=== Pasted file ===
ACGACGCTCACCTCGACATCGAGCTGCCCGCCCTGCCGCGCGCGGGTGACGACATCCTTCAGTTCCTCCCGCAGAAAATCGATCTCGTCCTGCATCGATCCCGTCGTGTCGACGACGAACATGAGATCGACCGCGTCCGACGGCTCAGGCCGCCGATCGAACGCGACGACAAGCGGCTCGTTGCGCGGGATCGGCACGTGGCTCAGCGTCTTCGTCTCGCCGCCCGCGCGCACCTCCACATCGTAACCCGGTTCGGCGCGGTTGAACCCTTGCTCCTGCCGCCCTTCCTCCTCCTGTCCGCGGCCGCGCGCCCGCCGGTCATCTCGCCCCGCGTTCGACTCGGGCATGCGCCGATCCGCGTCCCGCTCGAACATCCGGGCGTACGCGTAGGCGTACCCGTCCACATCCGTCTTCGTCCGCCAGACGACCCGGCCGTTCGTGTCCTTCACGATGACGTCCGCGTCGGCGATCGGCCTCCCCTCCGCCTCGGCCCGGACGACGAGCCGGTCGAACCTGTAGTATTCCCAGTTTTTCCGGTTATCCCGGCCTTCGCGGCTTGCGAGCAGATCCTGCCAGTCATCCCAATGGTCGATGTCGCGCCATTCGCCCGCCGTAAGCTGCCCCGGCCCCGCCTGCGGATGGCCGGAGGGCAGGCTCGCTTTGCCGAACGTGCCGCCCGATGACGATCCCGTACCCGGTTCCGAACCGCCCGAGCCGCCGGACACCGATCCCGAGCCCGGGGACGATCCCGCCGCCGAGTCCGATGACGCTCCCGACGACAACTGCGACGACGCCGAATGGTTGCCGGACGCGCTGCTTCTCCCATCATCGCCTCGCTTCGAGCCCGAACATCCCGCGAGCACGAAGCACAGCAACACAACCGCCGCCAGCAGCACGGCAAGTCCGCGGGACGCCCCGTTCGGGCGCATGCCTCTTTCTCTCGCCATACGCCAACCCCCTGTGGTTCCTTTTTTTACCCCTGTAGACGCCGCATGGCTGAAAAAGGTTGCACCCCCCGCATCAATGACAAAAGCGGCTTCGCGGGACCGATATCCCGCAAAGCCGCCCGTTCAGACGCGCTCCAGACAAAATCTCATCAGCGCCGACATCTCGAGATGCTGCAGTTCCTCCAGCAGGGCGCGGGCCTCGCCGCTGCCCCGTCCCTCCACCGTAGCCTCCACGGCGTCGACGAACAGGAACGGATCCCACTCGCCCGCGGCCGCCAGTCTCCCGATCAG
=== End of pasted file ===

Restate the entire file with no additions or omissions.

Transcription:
ACGACGCTCACCTCGACATCGAGCTGCCCGCCCTGCCGCGCGCGGGTGACGACATCCTTCAGTTCCTCCCGCAGAAAATCGATCTCGTCCTGCATCGATCCCGTCGTGTCGACGACGAACATGAGATCGACCGCGTCCGACGGCTCAGGCCGCCGATCGAACGCGACGACAAGCGGCTCGTTGCGCGGGATCGGCACGTGGCTCAGCGTCTTCGTCTCGCCGCCCGCGCGCACCTCCACATCGTAACCCGGTTCGGCGCGGTTGAACCCTTGCTCCTGCCGCCCTTCCTCCTCCTGTCCGCGGCCGCGCGCCCGCCGGTCATCTCGCCCCGCGTTCGACTCGGGCATGCGCCGATCCGCGTCCCGCTCGAACATCCGGGCGTACGCGTAGGCGTACCCGTCCACATCCGTCTTCGTCCGCCAGACGACCCGGCCGTTCGTGTCCTTCACGATGACGTCCGCGTCGGCGATCGGCCTCCCCTCCGCCTCGGCCCGGACGACGAGCCGGTCGAACCTGTAGTATTCCCAGTTTTTCCGGTTATCCCGGCCTTCGCGGCTTGCGAGCAGATCCTGCCAGTCATCCCAATGGTCGATGTCGCGCCATTCGCCCGCCGTAAGCTGCCCCGGCCCCGCCTGCGGATGGCCGGAGGGCAGGCTCGCTTTGCCGAACGTGCCGCCCGATGACGATCCCGTACCCGGTTCCGAACCGCCCGAGCCGCCGGACACCGATCCCGAGCCCGGGGACGATCCCGCCGCCGAGTCCGATGACGCTCCCGACGACAACTGCGACGACGCCGAATGGTTGCCGGACGCGCTGCTTCTCCCATCATCGCCTCGCTTCGAGCCCGAACATCCCGCGAGCACGAAGCACAGCAACACAACCGCCGCCAGCAGCACGGCAAGTCCGCGGGACGCCCCGTTCGGGCGCATGCCTCTTTCTCTCGCCATACGCCAACCCCCTGTGGTTCCTTTTTTTACCCCTGTAGACGCCGCATGGCTGAAAAAGGTTGCACCCCCCGCATCAATGACAAAAGCGGCTTCGCGGGACCGATATCCCGCAAAGCCGCCCGTTCAGACGCGCTCCAGACAAAATCTCATCAGCGCCGACATCTCGAGATGCTGCAGTTCCTCCAGCAGGGCGCGGGCCTCGCCGCTGCCCCGTCCCTCCACCGTAGCCTCCACGGCGTCGACGAACAGGAACGGATCCCACTCGCCCGCGGCCGCCAGTCTCCCGATCAG